"Building Fires in the Snow" burns away any preconceptions we might have about the modern Alaskan LGBTQ world with the fury of a forest fire. Quite simply, it is a book about life, living, and love. This book is a force of strength and resilience of inspired and powerful writing from the gifted voices of our Alaskan friends, our family, our neighbors.
Winner of the 2009 Whiting Award and author of Please and The New Testament
"Building Fires in the Snow" is a large book of larger empathies, each and every character finding themselves made more whole in one another or in the natural world around them. This volume proves Alaska is not just the land of snow; like all other landscapes, it is rife with the possibility of romantic desire, of unbearable grief, of “breath fasted on dream.” Let us see the state of literature made new by this state’s brilliant writers.
Professor Emeritus of English at University of Alaska, Fairbanks
Not so long ago an anthology of LGBTQ writing by Alaskans and speaking to the Alaskan experience might have seemed beyond imagining. But in "Building Fires in the Snow," Lucian Childs and Martha Amore have built a collection both extraordinary and ordinary. Extraordinary for its breadth and quality of the poetry and prose. Ordinary in the aesthetic that pervades the collection, people living their lives in emotionally honest and complex ways. There’s something for every reader in Building Fires in the Snow, a book to keep near at hand and to digest slowly and enjoy.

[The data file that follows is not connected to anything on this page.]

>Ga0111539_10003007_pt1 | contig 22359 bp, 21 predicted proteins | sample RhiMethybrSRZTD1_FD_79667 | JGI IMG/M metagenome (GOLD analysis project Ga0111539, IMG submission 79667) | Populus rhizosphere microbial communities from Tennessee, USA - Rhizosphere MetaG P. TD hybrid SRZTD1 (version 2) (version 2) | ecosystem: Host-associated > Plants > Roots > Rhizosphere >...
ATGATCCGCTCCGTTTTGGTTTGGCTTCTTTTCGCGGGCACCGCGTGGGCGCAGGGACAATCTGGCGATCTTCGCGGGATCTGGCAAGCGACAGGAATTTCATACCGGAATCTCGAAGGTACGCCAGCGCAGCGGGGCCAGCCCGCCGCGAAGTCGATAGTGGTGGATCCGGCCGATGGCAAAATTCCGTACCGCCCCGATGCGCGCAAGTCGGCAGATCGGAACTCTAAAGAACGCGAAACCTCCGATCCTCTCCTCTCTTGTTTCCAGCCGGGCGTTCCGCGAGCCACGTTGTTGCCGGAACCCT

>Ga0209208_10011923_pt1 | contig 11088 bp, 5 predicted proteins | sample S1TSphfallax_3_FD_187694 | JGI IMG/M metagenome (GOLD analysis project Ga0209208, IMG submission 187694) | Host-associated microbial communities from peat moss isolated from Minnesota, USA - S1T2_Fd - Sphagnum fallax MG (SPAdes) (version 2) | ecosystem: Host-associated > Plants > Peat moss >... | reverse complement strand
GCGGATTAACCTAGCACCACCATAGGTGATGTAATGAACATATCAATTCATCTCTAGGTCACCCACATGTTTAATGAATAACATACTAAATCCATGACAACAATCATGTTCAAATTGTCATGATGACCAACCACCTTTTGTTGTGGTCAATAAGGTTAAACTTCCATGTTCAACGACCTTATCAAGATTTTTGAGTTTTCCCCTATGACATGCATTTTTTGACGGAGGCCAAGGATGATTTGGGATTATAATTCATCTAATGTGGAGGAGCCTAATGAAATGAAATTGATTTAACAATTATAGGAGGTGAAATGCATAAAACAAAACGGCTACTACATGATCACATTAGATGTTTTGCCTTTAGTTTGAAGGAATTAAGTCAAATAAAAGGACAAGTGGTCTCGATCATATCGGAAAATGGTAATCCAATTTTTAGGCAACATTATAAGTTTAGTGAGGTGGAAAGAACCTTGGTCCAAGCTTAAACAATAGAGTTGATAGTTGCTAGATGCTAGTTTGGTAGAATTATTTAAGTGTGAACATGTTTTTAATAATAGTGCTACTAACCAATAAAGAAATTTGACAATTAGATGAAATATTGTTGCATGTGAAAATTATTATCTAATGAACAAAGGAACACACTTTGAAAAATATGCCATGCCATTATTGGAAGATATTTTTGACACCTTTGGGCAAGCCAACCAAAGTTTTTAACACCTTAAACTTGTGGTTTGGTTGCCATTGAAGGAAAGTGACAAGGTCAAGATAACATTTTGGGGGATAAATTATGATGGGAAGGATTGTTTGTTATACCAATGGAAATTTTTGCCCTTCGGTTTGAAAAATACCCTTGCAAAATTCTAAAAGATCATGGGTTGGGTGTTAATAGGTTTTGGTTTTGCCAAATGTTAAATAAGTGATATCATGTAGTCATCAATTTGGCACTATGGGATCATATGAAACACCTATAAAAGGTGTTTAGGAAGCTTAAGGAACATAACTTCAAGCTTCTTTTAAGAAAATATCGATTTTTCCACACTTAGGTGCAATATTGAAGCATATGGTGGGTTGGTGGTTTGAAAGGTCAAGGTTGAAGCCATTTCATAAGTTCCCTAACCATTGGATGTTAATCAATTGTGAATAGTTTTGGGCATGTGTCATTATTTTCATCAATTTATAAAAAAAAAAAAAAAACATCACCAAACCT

JOAN NAVIYUK KANE
Winner of the 2009 Whiting Award, the 2014 American Book Award and author of Hyperboreal and Cormorant Hunter’s Wife
A compelling anthology dwells in possibility. And this first effort to yoke together voices—of those that may or may not be Alaskan, LGBTQ, or even writers—offer solidarity of a kind. A possibility for this book may be that the voices that are not included in this collection—the voices, for instance, of Alaska's many indigenous LGBTQ poets, storytellers, and thinkers raised in the context of our identities as Native people marginalized and made invisible in our homelands—may find the courage in times to come to have their word similarly collected and championed.
Editor, Alaska Quarterly Review
Richly diverse and honest, there’s much to like in this rewarding collection of poems and stories of lived experience.
Author of All the Wild That Remains: Edward Abbey, Wallace Stegner and the American West
The Alaskan writing cliché of the rugged white hetero male battling the wilderness is dead, and as it turns out its corpse makes a fine hummus, and good fertilizer, for what comes next. What comes next, I think, is "Building Fires in the Snow," a book that, like nature itself, prizes diversity, and is full of stories of the urban and the rural, the domestic and the wild, the human—in its many flavors—and the animal, and all of it told on the vast, varied and glorious stage that is Alaska. This is just the kind of vision we need to start a new conversation about wilderness, what it means to be human and how we can lead authentic lives in an increasingly inauthentic world.
Author of Cold Spell and Wealth Woman
Like Alaska itself, "Building Fires in the Snow" defies easy pigeonholing. Whatever you might expect, this collection of LGBTQ short fiction and poetry will surprise, which is reason enough to add it to your library. Eclectic, original, and thought-provoking, it makes a unique and important contribution to Alaska’s literary landscape.
Author of DIG & founding editor of Assaracus: A Journal of Gay Poetry
The poetry and fiction of "Building Fires in the Snow" stakes a queer claim, not necessarily to the untamable terrain of Alaska itself, but certainly to its unfolding story. These writers bear witness to long winters, frozen country, hard hearts, a rugged history, deep passion, quiet moments, a past brought to light, and a future not allowed to be exclusionary. "Building Fires in the Snow" is a beautiful, diverse, and much-needed map of uncharted territory: LGBTQ life in our wildest of states.